Feminism, Art, and Golf

What Le Tigre and Annika Sorenstam have in common.

Le Tigre’s Kathleen Hanna is no golf fan; its preppy posturing just doesn’t appeal to her. She is, however, sympathetic to the plight of golf pro Annika Sorenstam, who recently waged a much-hyped battle to become the first woman in 58 years to play against men on the PGA tour — she didn’t make the cut, but she damn sure made some headlines.

That Hanna, the quintessential riot grrrl, should show any concern over something as trivial as a country club sporting event may seem odd, but Sorenstam’s plight hits close to home.

Speaking from New York as she prepares tracks for Le Tigre’s third full-length, Hanna says she’s been working on a song about Title IX, the referendum that, in part, prohibits excluding women from participating in federally funded athletic programs. (We hope the chorus is catchy.) Hanna remembers that when the law was passed, it was the first time she was allowed to run cross-country in school.

“I remember feeling like if I didn’t come in the eightieth percentile of the six-hundred-yard dash, that they might take it away,” she says. “There was all this pressure for us to perform like little girl athletes or we might have to go back to square dancing.”

Behold the connection between square dancing, golf, and the riot grrrl movement: Five years after the demise of Bikini Kill, which brought feminist ideology to indie rock’s male-dominated forum, Hanna is still steadfast in her ideals. But if her message hasn’t changed, her medium certainly has. Le Tigre, the band she formed in 1999 originally as a backing group for her solo work, is a musical about-face from Bikini Kill’s confrontational punk. Over the course of two albums (Le Tigre and Feminist Sweepstakes) and two EPs (From the Desk of Mr. Lady and Re-Mix) the band has perfected an infectious pastiche of ’60s girl-group pop, ’80s new wave, and contemporary dance music.

If Hanna’s critics during the last decade have found her overwrought and humorless, Le Tigre goes a long way toward presenting her in a new light. The band is no less committed to its political agenda than Bikini Kill was, but by plundering the bodycentric vocabulary of dance music, the band (also including Johanna Fateman and J.D. Samson) made the message more palatable, and the band even sounds like it’s having fun in the process. More important, we’re invited to the party.

“It’s really amazing to create a space for people who are interested in similar politics as us where they can dance and have that community and have a good time,” Samson says. “It feels really good to be in a club, feeling, ‘This is our night, this is our community. Everybody is taking up the space they want to take up and feeling safe.'”

Hanna admits shifting from the world of three-chord guitar rock into an electronic realm of samples, loops, and beats was a formidable task. The songwriter had to learn a whole new musical lexicon, not to mention figuring out how to operate all that equipment. But that, she says, was precisely the point.

“One of the things that was so awesome when we started Bikini Kill was that besides Tobi [Vail, the group’s drummer], none of us had any musical experience,” she says. “It was so exciting because we had a feeling of discovery. I wanted to go back to that great, I-just-fell-in-love-for-the-first-time, butterflies-in-my-stomach feeling. And I really wanted to work with people whose first thing wasn’t necessarily music because I get to vicariously watch their excitement in discovering their styles, while I’m rediscovering mine.”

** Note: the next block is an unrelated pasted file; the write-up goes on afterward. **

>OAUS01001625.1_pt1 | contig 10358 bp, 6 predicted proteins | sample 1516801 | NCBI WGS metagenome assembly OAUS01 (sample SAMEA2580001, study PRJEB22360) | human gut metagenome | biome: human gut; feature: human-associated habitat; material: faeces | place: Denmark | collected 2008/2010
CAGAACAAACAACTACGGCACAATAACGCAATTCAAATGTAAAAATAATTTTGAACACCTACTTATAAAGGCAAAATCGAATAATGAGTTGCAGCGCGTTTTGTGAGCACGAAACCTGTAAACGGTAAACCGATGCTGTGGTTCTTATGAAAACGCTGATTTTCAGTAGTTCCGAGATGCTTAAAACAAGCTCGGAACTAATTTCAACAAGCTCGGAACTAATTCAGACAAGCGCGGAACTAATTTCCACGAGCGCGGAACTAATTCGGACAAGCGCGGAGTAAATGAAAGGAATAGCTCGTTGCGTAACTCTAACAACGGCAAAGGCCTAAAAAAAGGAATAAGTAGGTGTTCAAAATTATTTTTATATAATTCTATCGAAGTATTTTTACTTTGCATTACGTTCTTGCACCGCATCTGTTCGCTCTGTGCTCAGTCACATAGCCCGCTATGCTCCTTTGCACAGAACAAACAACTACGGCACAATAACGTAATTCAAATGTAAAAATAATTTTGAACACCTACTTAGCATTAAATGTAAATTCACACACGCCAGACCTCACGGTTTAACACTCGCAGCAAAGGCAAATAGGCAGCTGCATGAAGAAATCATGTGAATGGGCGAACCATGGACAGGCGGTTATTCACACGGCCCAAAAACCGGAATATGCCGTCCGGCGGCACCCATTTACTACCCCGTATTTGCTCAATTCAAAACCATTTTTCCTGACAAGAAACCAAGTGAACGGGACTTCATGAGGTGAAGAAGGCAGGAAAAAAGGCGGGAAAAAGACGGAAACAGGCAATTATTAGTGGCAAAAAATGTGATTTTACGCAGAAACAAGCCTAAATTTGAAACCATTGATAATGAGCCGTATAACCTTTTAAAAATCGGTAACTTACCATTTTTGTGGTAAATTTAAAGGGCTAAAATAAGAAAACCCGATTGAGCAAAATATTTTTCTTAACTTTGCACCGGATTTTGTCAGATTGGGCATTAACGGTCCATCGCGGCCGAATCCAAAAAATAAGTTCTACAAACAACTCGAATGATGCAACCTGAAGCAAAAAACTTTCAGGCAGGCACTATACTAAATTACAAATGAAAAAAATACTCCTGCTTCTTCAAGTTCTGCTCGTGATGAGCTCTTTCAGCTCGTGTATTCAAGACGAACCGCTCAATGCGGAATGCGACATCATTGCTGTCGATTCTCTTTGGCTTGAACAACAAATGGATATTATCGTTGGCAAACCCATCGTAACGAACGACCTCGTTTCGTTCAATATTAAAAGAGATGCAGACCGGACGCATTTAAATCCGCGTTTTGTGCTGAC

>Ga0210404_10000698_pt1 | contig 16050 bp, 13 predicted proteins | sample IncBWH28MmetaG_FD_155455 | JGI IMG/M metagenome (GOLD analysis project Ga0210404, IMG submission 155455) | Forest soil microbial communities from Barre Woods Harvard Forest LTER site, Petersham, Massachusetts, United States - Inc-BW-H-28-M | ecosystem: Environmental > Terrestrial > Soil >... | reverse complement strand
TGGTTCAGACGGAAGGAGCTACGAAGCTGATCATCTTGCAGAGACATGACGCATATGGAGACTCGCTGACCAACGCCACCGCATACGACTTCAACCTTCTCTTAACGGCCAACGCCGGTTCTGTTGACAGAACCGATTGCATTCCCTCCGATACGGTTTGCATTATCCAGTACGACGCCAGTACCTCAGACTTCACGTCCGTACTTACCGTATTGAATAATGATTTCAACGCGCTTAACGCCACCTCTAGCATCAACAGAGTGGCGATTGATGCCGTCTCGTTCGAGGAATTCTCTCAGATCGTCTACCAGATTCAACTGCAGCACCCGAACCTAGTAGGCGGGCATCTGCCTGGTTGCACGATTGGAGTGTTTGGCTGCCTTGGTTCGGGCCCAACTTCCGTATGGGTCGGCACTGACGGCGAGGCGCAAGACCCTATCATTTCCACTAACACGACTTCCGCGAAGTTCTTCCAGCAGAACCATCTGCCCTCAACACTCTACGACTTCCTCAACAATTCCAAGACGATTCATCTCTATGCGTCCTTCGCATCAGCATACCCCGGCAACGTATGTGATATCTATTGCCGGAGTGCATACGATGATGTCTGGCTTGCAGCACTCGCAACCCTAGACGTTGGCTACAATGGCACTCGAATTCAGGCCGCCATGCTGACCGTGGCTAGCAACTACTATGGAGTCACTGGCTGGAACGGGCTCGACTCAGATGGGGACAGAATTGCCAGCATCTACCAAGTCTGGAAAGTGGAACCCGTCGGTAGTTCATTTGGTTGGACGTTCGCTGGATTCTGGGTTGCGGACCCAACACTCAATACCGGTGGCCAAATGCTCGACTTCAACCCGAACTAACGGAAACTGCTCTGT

Musical novices Fateman and Samson (who replaced original member Sadie Benning in 2000) ably fill that role. Fateman has a degree in art and dabbles in spoken word, while Samson is cofounder of the dance troupe Dykes Can Dance. For her part, Hanna has also ventured beyond the boundaries of rock ‘n’ roll, briefly operating a gallery last year that hosted, among other exhibits, a show for Samson’s “lesbian calendar,” which featured J.D. in different gender-bending work attire each month. This cross-pollination of media has made Le Tigre as much performance artists as a rock band, with choreography and multimedia projections staples of the group’s live shows.

“If you’re working in conceptual art, it doesn’t really matter what medium you work in,” Fateman says. “People feel free to choose from photography or painting or video or whatever’s necessary to realize their concept. I feel like that’s an operative principle in our band. If we have a great performance idea, we’re fine putting the whole song on a backing track and singing and doing the performance. Or if it’s more about the idea of being a live band, then we’ll play the music. We don’t feel like we have to prove we’re real musicians by playing things live. It’s more like whatever suits the content of the work is what we do.”

But with the “women in rock” moment of the Bikini Kill era having given way to the more sanitized “girl power” of Avril Lavigne and the like, along with Le Tigre moving even further beyond the boundaries of a conventional band, Hanna isn’t banking on storming the mainstream. And that’s just fine with her.

“I see us figuring out ways to work within our limitations as a not very commercially viable band,” she says. “We don’t need yachts and we don’t want to write songs in the studio for two years. We just want to be able to make the art we want to make.”

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